NEPD Editor: Matthew Jones
With the first round of the draft complete, here’s a look at which offensive prospects the New England Patriots may be considering in the second round.
WR Markus Wheaton, Oregon St.
Perhaps the most likely pick of the players listed, Wheaton has incredible speed, explosiveness, and agility; combined with his versatility and excellent routes, he recalls Deion Branch and Mike Wallace. He may be sitting atop New England’s draft board.
WR Justin Hunter, Tennessee*
If the Patriots are looking to add another dimension to their offense, Hunter would fit the bill, although New England would likely have to move up in order to secure him. The Patriots have lacked a receiver with both size and speed since trading Randy Moss.
WR Quinton Patton, Louisiana Tech
Patton has almost everything the Patriots seemingly look for in a wide receiver: adequate size, outstanding production, and, most importantly, measurables. He runs crisp routes and does a nice job of controlling his body along the sidelines, making him a good fit.
WR Stedman Bailey, West Virginia*
Bailey could very well last into the late second round due to concerns about his timed speed, but he is a legitimate deep threat who also offers an effective option on routes outside the hashes; he is one of the most logical fits for New England’s spread looks.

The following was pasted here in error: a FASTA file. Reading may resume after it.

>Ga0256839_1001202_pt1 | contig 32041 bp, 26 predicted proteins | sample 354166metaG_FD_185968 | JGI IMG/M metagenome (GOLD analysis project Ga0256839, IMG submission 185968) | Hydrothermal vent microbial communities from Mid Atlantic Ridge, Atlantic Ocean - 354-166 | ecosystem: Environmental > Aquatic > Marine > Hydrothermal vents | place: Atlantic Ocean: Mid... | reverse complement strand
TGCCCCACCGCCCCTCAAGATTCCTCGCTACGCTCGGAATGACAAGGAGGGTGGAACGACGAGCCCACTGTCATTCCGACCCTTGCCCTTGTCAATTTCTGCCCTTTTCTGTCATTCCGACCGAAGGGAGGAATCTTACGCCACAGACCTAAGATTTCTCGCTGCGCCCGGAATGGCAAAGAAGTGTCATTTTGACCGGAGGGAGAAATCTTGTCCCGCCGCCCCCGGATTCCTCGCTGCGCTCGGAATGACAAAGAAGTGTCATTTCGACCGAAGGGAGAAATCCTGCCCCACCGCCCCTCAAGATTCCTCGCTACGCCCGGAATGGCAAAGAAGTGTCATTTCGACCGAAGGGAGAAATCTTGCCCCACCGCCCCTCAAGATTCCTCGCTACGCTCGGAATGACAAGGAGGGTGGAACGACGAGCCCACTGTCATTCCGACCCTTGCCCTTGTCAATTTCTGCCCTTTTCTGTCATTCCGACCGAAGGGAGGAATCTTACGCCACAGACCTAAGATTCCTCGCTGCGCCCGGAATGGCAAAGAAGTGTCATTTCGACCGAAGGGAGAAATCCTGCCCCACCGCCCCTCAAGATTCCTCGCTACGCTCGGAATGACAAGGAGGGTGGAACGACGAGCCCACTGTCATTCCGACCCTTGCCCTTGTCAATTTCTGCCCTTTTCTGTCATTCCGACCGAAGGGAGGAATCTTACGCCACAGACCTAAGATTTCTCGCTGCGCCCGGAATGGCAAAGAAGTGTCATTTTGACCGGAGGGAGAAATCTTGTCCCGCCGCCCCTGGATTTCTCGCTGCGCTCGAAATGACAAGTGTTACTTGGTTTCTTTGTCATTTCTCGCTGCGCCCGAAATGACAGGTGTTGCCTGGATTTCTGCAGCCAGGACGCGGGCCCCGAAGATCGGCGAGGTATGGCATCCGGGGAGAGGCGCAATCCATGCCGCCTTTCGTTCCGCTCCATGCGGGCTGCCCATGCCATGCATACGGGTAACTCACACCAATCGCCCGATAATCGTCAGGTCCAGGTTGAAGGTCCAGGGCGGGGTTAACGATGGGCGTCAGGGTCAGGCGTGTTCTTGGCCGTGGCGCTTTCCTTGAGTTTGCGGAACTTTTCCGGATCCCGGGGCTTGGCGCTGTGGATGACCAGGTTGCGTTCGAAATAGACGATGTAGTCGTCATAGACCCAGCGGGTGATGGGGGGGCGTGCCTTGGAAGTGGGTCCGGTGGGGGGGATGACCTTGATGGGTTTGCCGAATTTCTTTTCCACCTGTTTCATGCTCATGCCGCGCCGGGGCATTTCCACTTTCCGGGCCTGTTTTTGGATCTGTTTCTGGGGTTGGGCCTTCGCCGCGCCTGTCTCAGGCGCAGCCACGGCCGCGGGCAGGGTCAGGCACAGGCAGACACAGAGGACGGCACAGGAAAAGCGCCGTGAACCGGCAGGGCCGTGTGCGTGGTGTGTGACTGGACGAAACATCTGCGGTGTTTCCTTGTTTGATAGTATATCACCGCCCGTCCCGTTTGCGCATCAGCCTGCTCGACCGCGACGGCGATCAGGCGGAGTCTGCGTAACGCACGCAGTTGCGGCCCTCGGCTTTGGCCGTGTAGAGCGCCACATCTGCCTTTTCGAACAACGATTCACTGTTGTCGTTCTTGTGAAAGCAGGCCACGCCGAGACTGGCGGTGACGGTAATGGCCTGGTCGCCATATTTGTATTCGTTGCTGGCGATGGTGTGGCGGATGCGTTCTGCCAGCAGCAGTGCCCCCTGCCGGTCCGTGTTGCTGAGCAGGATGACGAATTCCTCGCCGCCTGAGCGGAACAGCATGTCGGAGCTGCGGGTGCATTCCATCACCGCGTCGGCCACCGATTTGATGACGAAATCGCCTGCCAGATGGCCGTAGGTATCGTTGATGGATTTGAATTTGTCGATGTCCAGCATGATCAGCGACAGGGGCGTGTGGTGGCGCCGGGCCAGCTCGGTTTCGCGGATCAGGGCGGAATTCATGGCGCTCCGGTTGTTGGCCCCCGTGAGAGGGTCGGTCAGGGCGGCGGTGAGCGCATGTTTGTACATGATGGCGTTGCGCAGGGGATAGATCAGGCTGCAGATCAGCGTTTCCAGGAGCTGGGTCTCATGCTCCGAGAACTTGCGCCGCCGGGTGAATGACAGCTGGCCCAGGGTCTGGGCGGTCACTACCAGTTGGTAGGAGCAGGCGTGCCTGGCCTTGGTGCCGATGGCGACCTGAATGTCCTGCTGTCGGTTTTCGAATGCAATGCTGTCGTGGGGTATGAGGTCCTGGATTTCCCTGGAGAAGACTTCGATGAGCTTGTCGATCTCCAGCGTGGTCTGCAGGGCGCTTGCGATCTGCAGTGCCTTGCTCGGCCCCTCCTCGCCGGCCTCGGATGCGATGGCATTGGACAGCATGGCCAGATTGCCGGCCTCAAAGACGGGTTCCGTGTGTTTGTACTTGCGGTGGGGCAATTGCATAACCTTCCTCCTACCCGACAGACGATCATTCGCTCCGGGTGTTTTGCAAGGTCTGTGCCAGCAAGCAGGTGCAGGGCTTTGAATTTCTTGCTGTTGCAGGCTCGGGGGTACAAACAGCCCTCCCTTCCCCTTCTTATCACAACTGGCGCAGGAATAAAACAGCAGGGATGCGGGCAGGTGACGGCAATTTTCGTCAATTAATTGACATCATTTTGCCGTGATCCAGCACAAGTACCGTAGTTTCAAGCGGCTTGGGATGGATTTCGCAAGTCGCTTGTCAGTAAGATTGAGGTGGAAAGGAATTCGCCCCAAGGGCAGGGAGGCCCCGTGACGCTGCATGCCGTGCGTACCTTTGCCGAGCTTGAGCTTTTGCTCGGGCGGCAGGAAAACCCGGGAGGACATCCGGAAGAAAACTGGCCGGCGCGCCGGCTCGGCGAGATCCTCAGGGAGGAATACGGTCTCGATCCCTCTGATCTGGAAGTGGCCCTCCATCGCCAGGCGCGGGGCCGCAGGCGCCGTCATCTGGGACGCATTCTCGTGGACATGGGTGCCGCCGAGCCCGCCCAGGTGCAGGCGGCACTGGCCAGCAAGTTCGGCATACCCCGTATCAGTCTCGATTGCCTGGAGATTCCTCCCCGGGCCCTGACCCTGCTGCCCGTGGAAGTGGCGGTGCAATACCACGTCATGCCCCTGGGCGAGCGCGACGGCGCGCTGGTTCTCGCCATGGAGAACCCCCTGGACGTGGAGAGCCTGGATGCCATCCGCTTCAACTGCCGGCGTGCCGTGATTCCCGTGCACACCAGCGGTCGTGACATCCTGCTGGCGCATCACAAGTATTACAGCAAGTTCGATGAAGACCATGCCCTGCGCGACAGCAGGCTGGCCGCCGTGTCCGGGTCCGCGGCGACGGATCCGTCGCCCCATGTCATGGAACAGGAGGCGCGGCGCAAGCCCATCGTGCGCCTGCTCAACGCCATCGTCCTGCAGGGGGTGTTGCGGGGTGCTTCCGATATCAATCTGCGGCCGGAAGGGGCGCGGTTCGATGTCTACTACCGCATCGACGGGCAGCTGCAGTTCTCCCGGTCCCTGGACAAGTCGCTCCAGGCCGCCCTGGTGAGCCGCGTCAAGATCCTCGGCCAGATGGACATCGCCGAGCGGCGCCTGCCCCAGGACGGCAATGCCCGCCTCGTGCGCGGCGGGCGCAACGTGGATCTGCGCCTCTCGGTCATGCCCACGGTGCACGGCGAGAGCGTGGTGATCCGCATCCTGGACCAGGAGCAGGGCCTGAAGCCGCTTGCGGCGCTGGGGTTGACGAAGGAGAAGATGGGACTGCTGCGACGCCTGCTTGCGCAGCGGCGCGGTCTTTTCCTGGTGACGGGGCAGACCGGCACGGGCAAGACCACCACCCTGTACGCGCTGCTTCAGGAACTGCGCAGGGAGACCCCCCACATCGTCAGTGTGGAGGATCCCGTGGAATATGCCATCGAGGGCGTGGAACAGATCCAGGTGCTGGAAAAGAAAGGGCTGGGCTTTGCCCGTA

WR Robert Woods, Southern California*
At Southern California, Woods was asked to line up all over the field; he runs crisp routes and possesses reliable hands as well. However, he lacks the same physical tools as many of the other options listed; his poor three-cone drill could turn off the Patriots.
WR Da’Rick Rogers, Tennessee Tech*
Rogers has some character concerns which must be investigated, but he is a smart, competitive player with intriguing physical tools; he could represent a smart risk at the end of the second round, who could offer New England a flexible, big-bodied weapon.
WR Keenan Allen, California*
Allen’s not the fastest or most durable prospect, but has a decent shot of being available in the late second round and could provide New England with a polished, reliable short-to-intermediate option. His lack of speed may push Bill Belichick towards other options.